Will Blog for Experience: Ashley

I'm a student blogger for Experience.com and if my blog gets the most readers out of these 5 blogs I will be going to Washington, D.C. for a job shadow at the Department of Energy, courtesy of CBCampus. Experience is a career site specifically for college students & alumni. They provide extraordinary job opportunities, real-world insights, and a network of inspirational role-models to help students explore and launch careers they love. Keep reading my blog if you want me to lead this challenge!

Experience, Inc.

Tuesday, January 02, 2007

Wake Up and Smell the Disaster

Early in this contest, I received a great question. "Anonymous" asked,

"Do you feel that the American people will willingly accept a national energy policy that actually addresses the major realities of the geopolitical economic conundrum that is global energy supply? Are americans really going to drive less or stop being so mindlessly wasteful of energy? Has anyone's energy policy in the US even grappled with the larger questions? Or do we just pay lipservice to the subject while our servicemen and women lose their lives defending our interests elsewhere?"

This question was so on-point that I saved my response to it for my final post. The wait nearly killed me, as I feel that this question uncovers a deeper, uglier issue at hand. This question not only considers the current energy issues facing Americans, but it also considers the selfish rational that is holding a progressive energy movement back.

Unfortunately, I do not feel that the majority of Americans will accept such an energy policy unless it offers highly rewarding instant gratification. If Americans are in any way put out by the energy policy's terms and conditions, such acceptance will be hard to come by. We are all too busy trying to satisfy our own insatiable appetites. This hunger leads to wasteful energy consumption and rash decisions. Small steps such as buying energy efficient cars or being less wasteful at home have hardly been implemented by the vast majority of American consumers.

At this point, it is very important to consider the cost of our irresponsibility. This price can be paid in many forms. At the risk of sparking a political discussion, we must acknowledge the fact that such a price is not only paid in dollar and cents increments. In fact, the monetary cost should be our last concern. Crude oil has not only become scarce in the oil wells of the Permian Basin of West Texas. Like any nonrenewable resource, the constant consumption of oil will eventually lead to its disappearance. That's why it's called "nonrenewable," folks. I find it absolutely frightening that despite the many warnings that we are headed for a terrible collision, many Americans continue to selfishly speed through the flashing red light.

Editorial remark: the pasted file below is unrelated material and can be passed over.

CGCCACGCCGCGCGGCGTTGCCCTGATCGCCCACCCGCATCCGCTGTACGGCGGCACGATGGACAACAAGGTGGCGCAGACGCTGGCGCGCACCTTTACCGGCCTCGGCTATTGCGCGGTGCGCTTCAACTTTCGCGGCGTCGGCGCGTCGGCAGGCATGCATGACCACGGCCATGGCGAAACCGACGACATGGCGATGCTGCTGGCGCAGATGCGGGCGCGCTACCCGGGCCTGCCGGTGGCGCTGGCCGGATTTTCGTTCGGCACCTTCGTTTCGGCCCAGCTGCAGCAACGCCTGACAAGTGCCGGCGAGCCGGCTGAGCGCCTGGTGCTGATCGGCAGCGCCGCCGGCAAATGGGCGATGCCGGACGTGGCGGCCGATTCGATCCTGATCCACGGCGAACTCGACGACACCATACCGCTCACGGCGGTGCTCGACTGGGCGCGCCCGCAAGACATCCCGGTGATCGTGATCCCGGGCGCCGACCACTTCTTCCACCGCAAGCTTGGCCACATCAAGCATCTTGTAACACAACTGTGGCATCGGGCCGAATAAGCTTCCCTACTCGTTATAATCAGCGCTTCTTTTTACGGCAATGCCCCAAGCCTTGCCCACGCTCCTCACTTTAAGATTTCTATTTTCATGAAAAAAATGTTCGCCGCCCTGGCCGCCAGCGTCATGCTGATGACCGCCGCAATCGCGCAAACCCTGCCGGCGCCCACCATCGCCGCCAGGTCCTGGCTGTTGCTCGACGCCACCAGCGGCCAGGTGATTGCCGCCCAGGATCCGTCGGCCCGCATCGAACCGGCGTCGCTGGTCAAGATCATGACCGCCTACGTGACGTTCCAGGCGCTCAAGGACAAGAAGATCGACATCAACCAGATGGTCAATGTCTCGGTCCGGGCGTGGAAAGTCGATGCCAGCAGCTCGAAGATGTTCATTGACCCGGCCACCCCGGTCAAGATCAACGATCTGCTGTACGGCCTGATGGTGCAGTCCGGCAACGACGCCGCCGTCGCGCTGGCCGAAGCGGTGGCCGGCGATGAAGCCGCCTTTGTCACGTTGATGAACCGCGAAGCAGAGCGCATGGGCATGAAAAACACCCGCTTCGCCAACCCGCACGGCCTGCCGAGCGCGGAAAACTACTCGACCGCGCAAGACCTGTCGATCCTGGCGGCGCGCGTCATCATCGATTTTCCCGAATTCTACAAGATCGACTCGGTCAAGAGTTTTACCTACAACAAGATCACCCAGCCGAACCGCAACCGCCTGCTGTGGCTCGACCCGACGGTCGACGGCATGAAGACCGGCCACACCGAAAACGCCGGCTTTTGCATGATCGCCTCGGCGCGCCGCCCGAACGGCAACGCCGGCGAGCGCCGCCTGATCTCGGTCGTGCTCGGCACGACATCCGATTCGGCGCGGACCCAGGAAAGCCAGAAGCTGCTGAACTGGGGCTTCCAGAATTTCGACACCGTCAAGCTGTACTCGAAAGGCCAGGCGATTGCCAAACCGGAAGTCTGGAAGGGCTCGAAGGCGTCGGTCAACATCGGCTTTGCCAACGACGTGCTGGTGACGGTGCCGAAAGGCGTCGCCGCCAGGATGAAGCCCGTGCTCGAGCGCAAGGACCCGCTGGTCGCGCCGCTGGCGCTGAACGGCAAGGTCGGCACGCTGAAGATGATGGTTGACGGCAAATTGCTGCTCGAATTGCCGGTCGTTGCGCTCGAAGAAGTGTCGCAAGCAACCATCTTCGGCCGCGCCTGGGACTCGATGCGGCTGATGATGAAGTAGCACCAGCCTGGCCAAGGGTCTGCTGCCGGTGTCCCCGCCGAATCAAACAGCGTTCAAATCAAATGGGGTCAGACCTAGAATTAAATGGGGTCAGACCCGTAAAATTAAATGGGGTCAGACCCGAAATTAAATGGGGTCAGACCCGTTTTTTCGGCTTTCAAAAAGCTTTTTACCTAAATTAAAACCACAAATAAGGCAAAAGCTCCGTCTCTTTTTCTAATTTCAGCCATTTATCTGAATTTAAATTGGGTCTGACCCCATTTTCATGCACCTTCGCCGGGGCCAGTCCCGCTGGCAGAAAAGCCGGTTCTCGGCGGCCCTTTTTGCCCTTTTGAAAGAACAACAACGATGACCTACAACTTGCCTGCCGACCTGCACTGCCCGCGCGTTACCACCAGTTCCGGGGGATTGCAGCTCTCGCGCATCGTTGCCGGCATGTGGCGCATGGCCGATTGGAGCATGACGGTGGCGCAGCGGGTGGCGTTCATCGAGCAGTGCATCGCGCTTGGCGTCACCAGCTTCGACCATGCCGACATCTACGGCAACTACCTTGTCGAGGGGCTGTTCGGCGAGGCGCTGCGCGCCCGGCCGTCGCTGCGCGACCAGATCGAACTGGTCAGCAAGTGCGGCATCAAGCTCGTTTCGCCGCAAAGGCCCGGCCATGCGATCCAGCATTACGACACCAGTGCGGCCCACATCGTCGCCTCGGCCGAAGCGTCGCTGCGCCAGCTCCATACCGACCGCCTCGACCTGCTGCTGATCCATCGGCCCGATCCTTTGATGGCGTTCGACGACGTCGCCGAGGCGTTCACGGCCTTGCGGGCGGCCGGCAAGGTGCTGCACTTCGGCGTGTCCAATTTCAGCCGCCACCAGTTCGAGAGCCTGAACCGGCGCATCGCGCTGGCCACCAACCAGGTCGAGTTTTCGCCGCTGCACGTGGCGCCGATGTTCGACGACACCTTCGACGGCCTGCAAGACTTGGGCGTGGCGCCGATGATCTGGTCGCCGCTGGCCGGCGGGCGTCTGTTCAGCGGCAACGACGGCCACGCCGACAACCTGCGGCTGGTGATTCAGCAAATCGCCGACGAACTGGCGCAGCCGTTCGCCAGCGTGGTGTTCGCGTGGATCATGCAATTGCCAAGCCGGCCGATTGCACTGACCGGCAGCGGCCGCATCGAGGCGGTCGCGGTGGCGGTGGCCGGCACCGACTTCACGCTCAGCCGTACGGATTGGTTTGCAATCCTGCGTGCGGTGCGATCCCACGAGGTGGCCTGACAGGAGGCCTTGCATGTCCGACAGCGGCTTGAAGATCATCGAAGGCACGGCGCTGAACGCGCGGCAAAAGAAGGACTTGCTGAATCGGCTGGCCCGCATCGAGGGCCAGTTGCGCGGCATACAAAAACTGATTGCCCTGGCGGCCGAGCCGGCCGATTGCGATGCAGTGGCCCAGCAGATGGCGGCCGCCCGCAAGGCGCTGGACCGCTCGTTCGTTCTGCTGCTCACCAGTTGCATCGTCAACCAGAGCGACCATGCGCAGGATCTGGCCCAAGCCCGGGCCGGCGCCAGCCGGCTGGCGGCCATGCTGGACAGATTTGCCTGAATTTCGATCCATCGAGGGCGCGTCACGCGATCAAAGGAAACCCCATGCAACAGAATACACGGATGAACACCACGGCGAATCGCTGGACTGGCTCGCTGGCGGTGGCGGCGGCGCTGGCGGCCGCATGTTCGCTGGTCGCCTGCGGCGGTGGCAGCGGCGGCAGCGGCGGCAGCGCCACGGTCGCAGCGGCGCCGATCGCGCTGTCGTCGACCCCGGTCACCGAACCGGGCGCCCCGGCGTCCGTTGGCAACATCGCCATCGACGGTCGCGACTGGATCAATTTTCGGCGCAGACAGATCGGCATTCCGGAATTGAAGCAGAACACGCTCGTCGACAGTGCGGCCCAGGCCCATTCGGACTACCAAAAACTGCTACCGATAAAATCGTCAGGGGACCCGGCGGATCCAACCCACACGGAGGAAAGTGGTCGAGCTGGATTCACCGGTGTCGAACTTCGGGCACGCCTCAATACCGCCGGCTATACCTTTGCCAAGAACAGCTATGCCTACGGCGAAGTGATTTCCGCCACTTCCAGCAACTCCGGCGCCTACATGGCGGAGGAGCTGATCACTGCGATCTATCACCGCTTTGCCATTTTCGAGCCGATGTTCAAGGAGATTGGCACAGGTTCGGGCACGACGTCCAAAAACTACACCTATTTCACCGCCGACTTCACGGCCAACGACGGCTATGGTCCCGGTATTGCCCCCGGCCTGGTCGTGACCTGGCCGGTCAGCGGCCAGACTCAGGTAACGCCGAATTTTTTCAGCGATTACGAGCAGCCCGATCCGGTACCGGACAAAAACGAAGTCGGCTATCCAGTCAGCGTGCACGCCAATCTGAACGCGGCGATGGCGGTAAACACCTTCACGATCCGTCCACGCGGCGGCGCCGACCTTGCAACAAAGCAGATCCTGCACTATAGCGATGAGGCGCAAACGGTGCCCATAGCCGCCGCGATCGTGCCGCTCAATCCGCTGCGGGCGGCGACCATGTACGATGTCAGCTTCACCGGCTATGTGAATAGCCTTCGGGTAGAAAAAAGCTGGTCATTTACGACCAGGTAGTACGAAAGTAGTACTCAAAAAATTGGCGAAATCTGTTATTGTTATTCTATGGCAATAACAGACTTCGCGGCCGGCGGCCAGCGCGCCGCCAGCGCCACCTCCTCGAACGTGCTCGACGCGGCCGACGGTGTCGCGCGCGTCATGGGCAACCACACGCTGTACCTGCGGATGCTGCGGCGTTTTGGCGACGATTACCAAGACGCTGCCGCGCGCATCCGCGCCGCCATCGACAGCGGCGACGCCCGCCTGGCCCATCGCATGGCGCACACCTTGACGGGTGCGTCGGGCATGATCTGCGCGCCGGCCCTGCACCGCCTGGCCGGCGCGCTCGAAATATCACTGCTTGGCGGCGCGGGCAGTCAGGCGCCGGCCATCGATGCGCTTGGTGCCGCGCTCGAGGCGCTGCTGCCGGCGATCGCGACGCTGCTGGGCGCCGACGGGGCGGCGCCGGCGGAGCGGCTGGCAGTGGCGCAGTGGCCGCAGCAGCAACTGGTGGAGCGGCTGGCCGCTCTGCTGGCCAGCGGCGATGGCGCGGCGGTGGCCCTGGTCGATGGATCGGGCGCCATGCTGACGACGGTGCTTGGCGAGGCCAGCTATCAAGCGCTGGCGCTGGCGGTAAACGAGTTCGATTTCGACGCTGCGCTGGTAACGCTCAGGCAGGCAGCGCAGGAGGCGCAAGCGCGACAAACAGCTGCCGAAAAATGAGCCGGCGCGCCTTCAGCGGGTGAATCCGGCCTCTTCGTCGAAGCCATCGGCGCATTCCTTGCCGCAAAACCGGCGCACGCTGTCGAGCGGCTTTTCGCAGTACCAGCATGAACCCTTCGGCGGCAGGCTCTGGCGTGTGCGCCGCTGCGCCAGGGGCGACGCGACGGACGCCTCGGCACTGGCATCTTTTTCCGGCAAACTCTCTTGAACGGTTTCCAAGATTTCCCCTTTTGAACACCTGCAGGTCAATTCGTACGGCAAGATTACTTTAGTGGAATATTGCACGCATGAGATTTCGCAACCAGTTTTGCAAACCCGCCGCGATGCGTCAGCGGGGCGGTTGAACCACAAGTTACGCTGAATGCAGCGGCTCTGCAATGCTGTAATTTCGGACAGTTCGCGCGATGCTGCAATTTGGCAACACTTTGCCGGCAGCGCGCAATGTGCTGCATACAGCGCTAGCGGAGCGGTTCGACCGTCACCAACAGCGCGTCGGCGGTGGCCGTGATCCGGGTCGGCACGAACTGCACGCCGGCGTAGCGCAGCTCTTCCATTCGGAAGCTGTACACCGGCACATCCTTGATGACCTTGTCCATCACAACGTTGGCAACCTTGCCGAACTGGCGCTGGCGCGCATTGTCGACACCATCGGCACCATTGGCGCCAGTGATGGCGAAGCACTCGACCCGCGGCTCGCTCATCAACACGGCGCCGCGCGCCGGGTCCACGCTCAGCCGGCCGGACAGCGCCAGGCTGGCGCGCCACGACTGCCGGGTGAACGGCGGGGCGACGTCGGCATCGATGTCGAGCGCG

Brash American consumption is quickly helping to destroy the environment, but "for the owners of today's gas-guzzlers, it is easy to see this as something for the far-distant future, an irrelevance that will not affect their lives for many years to come."
-Robert Plummer, BBC News Business Reporter

All Americans must acknowledge the simple truth that the decisions that are made today will affect our childrens' tomorrows.

I would like to end this post by thanking each of my readers for their encouragement and support during this contest. I appreciate everyone's kind words, and no matter the outcome, this has been a fantastic learning experience.

I wish that it had not taken the prospect of an amazing job shadow with the United States Energy Department to better educate me on the energy subject, but I hope that my experience will motivate others, who like me could learn a lot more on the subject, to do the research necessary for a change to be brought about.

-Ashley L. Driver